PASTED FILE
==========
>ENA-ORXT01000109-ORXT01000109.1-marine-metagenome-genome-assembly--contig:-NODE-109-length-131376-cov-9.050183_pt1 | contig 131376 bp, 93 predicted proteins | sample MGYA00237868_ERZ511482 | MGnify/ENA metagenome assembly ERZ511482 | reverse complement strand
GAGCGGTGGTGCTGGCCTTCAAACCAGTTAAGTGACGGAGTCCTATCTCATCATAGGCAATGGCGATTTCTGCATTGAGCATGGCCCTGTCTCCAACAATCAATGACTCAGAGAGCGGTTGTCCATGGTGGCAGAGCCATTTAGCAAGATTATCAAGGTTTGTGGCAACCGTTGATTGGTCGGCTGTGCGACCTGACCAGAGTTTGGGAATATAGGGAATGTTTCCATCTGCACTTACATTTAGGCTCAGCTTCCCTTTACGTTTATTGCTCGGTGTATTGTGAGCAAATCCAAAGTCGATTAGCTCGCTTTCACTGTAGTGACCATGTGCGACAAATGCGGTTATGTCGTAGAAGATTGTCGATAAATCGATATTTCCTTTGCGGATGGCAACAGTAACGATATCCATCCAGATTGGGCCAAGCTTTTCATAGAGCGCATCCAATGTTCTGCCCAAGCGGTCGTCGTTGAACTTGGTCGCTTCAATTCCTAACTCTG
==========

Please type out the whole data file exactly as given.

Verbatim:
>ENA-ORXT01000109-ORXT01000109.1-marine-metagenome-genome-assembly--contig:-NODE-109-length-131376-cov-9.050183_pt1 | contig 131376 bp, 93 predicted proteins | sample MGYA00237868_ERZ511482 | MGnify/ENA metagenome assembly ERZ511482 | reverse complement strand
GAGCGGTGGTGCTGGCCTTCAAACCAGTTAAGTGACGGAGTCCTATCTCATCATAGGCAATGGCGATTTCTGCATTGAGCATGGCCCTGTCTCCAACAATCAATGACTCAGAGAGCGGTTGTCCATGGTGGCAGAGCCATTTAGCAAGATTATCAAGGTTTGTGGCAACCGTTGATTGGTCGGCTGTGCGACCTGACCAGAGTTTGGGAATATAGGGAATGTTTCCATCTGCACTTACATTTAGGCTCAGCTTCCCTTTACGTTTATTGCTCGGTGTATTGTGAGCAAATCCAAAGTCGATTAGCTCGCTTTCACTGTAGTGACCATGTGCGACAAATGCGGTTATGTCGTAGAAGATTGTCGATAAATCGATATTTCCTTTGCGGATGGCAACAGTAACGATATCCATCCAGATTGGGCCAAGCTTTTCATAGAGCGCATCCAATGTTCTGCCCAAGCGGTCGTCGTTGAACTTGGTCGCTTCAATTCCTAACTCTG